(i) classify content in separate and distinct categories.
(ii) display a content descriptor or guidance message that informs the viewer of nature of content.
V. Complaints redressal –
Institute department to receive and address any consumer complaints and adherence to the Code.
Contact details of the department to be made available on the application and its corporate website.
VI. Reporting and Redressal Process –
(i) Aggrieved person may file a complaint before the Department.
(ii) Aggrieved person to submit relevant details.
(iii) Department to acknowledge the complaint within 3 working days from receipt of complaint.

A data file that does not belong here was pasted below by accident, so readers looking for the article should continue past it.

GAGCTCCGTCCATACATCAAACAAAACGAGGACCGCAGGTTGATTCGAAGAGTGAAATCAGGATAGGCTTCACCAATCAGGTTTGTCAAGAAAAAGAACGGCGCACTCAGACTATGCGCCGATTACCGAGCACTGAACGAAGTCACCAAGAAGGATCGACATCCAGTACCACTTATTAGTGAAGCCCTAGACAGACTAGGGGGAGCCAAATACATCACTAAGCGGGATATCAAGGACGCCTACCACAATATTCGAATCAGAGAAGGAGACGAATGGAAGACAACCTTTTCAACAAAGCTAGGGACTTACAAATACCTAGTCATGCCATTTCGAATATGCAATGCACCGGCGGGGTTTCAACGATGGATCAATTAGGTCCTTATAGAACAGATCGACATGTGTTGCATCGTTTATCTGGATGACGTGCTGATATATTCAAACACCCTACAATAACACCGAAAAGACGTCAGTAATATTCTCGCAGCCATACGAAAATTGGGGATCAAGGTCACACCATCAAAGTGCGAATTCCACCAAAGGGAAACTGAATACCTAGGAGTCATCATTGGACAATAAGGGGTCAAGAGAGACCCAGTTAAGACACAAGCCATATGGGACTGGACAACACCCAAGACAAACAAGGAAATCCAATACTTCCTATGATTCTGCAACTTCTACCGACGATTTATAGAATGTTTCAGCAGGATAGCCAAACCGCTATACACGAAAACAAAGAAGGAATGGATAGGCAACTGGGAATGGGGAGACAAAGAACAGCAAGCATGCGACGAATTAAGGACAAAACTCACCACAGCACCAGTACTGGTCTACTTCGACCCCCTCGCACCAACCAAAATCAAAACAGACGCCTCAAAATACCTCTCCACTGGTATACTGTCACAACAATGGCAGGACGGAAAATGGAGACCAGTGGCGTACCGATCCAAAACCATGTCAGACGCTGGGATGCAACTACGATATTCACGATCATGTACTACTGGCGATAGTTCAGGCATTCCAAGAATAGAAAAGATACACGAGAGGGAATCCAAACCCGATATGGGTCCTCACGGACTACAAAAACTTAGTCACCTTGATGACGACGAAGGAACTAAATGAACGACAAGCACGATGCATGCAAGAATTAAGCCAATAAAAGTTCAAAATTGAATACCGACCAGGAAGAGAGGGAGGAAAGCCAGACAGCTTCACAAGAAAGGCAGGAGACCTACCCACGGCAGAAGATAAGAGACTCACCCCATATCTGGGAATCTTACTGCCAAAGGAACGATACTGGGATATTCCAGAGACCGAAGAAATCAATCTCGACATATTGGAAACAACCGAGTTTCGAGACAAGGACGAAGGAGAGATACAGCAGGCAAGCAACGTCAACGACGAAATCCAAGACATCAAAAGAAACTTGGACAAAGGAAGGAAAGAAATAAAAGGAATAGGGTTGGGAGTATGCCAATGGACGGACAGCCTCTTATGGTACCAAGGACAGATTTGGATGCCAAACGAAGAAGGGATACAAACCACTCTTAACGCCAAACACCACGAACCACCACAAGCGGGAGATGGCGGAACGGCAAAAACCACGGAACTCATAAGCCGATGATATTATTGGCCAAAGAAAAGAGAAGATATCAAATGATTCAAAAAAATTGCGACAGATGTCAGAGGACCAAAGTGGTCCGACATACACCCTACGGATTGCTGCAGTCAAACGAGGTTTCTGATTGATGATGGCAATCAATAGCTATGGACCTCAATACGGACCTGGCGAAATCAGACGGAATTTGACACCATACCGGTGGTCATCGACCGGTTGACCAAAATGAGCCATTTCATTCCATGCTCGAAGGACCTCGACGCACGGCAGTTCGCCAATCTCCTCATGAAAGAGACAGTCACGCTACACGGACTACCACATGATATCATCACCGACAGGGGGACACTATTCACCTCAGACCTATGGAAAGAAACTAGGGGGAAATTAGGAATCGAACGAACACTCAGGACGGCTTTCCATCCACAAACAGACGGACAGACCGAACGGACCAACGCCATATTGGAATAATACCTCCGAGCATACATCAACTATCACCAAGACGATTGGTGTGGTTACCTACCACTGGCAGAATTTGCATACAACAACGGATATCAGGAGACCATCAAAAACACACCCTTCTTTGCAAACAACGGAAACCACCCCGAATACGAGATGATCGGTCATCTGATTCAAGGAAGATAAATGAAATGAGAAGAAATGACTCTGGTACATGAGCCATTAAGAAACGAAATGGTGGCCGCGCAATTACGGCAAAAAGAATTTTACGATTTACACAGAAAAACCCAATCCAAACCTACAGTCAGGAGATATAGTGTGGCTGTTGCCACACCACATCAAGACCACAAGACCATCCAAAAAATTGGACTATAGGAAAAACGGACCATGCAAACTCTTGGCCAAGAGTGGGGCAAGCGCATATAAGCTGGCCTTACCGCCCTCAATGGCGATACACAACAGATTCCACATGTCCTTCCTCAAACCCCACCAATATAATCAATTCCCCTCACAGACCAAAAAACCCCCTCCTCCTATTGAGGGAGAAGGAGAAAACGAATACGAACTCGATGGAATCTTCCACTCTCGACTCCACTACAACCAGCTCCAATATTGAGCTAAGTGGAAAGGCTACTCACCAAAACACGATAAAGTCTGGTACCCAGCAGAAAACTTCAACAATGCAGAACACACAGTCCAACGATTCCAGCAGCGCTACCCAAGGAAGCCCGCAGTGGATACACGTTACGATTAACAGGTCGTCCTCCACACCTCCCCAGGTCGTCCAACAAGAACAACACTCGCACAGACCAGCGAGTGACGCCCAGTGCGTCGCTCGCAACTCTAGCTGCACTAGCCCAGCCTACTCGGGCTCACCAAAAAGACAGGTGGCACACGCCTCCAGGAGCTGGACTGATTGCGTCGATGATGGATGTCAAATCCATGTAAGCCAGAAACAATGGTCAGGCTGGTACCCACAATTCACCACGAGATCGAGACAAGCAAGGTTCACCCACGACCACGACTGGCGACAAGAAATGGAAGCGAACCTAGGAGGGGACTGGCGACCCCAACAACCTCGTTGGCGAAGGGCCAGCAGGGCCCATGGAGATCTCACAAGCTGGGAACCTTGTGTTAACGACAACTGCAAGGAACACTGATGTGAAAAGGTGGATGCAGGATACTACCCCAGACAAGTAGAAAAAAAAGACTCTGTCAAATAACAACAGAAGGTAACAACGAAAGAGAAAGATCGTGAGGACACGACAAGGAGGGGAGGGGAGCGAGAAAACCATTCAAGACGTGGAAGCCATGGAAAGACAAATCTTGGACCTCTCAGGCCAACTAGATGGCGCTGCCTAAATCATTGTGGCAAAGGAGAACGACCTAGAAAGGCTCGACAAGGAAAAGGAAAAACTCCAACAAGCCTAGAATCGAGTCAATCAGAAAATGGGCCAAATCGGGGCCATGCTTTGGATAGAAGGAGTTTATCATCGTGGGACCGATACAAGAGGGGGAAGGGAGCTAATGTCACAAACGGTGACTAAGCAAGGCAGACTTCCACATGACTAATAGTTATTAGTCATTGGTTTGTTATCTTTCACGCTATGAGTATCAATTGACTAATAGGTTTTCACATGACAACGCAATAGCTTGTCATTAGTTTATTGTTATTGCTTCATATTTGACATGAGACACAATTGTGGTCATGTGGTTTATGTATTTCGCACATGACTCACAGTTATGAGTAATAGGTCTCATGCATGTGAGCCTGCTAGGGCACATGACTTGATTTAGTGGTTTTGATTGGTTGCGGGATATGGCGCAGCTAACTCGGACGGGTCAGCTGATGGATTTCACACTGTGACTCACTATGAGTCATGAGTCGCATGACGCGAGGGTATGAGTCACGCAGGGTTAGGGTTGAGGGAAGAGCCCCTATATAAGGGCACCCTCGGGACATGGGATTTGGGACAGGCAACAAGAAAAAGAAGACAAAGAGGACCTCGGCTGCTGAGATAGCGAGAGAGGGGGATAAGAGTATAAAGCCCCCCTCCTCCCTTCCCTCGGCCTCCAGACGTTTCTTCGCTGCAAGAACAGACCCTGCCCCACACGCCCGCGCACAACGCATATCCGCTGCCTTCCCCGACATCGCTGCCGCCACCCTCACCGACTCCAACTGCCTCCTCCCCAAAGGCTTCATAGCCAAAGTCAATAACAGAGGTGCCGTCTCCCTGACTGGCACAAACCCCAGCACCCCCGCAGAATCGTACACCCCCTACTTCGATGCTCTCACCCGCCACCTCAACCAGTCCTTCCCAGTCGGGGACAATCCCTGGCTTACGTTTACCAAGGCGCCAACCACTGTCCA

(iv) Department to evaluate complaint.
(v) In the event the complaint is consistent with the Code, Department to provide a suitable reply within 10 working days from the date of receipt of the complaint. If more time is required, Department should communicate the same to the aggrieved person, timeline cannot be extended beyond 30 days.
(vi) In the event of violation of the Code, Department to discuss remedial measures with internal stake holders and communicate the same to the aggrieved person not later than 30 days from the receipt of complaint.
(vii) Ministry of Information & Broadcasting, Ministry of Electronics & Information Technology, Government of India may forward any complaint to the Department of respective OCC providers.
B. Tabular summary – Self Regulation for Online Curated Content Providers- view here.
Image source: here